Sunday, July 21, 2013

Density Altitude to the Max

I'm headed to Truckee, CA tomorrow and the forecast high temperature is 102F/39C.  Since Truckee is at 5901MSL, the density altitude is effectively infinite.

So how will I handle it?

First, I had originally planned a fuel stop, but the DUATS flight planner using the route I actually  intend to fly (rather than some impossible shortcut: see here) shows me arriving with a little over one hour's fuel remaining.  Less weight is a big help in this kind of situation, reducing stall speed and landing distance, so I don't want to have much more fuel than that.

Second, I will keep an accurate navigation log, and if things are not going as expected I will make the fuel stop anyway, but I won't fill the tanks.  It should be a little less than 2 hours from truck to Truckee, so I'll depart with 3 hours of fuel.

Playing with a Koch chart shows that my expected landing and takeoff distances are about 260% of normal.  Truckee's longest runway is 7,000' long, more than 4 times my normal landing distance.  With the high density altitude, though, touchdown true airspeed will be pretty high, so I'll need to brake carefully.  Again, less weight means less energy means less braking.

Checking the TAFs shows 8 - 15 knots of headwind on arrival; that's a big help, too.

Truckee is very noise sensitive and there is lots of glider activity; the airport publishes arrival and departure routes to help reduce the noise and keep the powered airplanes (in this case, me) separated from the gliders (someday, me).  I have downloaded the guide and put it into my tablet device using Dropbox.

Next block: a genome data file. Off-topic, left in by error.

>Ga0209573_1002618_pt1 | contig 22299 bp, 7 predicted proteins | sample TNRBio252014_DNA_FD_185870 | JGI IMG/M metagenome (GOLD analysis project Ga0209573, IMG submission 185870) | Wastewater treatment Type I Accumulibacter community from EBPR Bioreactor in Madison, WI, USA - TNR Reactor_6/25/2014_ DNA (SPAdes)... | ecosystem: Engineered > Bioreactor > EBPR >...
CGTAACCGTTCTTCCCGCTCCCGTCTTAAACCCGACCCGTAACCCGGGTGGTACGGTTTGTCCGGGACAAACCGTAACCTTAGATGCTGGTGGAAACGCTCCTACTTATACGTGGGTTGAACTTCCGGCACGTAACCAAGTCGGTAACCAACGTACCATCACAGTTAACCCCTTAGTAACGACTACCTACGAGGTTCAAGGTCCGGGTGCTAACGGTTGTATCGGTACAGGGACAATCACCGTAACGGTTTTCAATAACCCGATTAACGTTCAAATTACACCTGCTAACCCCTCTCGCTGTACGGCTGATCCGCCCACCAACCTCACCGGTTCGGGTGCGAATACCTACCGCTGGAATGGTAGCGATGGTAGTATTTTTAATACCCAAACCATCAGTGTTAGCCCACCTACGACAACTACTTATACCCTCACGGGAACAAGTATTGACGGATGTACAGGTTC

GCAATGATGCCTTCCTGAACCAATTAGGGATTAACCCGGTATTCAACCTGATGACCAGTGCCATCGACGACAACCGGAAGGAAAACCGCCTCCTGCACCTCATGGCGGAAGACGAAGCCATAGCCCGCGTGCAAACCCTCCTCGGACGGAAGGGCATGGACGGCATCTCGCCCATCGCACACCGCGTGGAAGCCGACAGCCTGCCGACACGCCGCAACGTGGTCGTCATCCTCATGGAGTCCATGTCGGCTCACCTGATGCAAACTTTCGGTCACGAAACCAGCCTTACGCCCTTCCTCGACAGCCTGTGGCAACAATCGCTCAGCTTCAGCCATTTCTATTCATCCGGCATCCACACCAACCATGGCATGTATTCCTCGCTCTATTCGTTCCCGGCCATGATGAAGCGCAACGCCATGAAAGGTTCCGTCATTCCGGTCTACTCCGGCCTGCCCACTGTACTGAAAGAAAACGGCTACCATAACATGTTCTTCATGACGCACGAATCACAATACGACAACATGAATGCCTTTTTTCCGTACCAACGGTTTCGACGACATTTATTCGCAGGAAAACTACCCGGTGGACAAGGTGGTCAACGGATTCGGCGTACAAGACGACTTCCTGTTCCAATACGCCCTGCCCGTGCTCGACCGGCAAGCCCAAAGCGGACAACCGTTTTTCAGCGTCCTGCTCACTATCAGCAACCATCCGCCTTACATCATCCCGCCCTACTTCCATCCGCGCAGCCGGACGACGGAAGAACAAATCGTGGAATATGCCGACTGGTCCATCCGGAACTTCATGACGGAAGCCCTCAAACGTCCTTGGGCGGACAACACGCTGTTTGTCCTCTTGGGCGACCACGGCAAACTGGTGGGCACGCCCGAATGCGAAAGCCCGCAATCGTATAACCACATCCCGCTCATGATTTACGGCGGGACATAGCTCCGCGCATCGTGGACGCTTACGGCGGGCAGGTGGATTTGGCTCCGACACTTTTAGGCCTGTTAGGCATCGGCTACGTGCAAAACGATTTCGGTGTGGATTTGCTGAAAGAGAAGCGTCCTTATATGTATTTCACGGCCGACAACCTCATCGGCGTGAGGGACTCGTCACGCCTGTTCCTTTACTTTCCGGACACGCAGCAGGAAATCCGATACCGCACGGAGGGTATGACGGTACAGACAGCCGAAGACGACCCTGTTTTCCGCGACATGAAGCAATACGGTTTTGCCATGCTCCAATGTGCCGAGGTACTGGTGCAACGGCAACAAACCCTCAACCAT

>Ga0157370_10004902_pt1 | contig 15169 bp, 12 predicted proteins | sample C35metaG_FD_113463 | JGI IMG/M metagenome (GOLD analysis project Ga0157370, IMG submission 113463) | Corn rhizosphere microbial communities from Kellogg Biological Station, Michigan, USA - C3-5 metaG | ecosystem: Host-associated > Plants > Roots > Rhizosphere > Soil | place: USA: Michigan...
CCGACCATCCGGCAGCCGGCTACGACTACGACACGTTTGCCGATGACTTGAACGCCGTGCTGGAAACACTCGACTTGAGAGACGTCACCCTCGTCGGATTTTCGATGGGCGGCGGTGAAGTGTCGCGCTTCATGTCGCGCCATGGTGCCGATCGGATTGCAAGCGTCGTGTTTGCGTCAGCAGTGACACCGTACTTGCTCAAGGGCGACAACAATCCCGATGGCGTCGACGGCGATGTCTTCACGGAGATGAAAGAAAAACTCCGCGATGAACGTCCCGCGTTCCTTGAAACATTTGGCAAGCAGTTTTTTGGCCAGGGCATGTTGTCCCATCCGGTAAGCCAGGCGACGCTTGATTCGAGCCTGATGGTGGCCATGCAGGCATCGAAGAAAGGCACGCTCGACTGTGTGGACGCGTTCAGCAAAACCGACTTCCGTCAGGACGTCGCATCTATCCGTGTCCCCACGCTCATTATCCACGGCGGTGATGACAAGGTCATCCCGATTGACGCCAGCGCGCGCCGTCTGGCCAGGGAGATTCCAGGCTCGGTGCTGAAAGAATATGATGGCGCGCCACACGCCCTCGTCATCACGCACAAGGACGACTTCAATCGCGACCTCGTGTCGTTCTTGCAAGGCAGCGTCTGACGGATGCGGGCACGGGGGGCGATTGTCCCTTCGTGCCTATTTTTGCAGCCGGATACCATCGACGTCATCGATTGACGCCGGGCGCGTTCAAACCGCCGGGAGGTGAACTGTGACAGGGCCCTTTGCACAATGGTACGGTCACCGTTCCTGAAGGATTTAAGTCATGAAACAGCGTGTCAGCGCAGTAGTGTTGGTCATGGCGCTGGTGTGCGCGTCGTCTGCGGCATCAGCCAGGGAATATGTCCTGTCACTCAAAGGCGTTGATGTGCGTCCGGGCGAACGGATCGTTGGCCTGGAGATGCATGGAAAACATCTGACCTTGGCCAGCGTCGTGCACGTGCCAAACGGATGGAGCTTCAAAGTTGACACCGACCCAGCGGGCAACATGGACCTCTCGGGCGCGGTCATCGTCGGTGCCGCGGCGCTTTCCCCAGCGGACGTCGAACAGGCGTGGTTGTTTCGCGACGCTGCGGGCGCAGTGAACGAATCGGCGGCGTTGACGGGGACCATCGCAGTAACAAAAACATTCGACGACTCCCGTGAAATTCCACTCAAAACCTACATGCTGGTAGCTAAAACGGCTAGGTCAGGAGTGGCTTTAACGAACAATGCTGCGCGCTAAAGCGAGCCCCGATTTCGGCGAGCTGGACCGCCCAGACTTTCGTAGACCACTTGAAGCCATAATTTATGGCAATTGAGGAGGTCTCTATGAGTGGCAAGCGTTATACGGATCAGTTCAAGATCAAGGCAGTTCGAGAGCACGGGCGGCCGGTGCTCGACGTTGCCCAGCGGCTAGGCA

I would like to depart for home with full fuel, but with density altitude this extreme I might decide to depart with less and stop someplace lower for more.  "Lower" is a loaded term, because fuel is relatively inexpensive at Truckee, so lower might be higher when it comes to money.  But safety trumps money.

The only remaining question I have, then, is what will the heat do to the fishing?

Tuesday, July 16, 2013


The compass points away from North, though sometimes it is close.

Its pole is not the Pole; when between the two it points the other way.

Magnetic spots on Earth attract its needle, too.

By day in sunlight the pilot notes the difference, but at night in cloud a different tale is told.

The difference between the mountain pass and the mountain is but a handful of degrees.

And the craft attracts the needle to itself.

Literally ironic.

Monday, July 8, 2013


[Another product of my attempt to redefine the problems of flying in terms of essence and finesse.]

Gravity varies in unexpected ways.

How can this be so?  Newton saw that a universal constant governs its effects.

How many universals do we work with in a day?

Yet gravity is strong in Minnesota, weak in high Peru,  its pull enough displaced to lead a craft astray.

For the universal constant is but one factor in its pull.

Mass and distance affect the force as well.

(Einstein said that mass effects the force, but that effect is relatively minor to the craft.)

The mass below the surface varies.  There is no irony here: in some places miners dig for ore, in others for something lighter, it being not the case that irony is everywhere.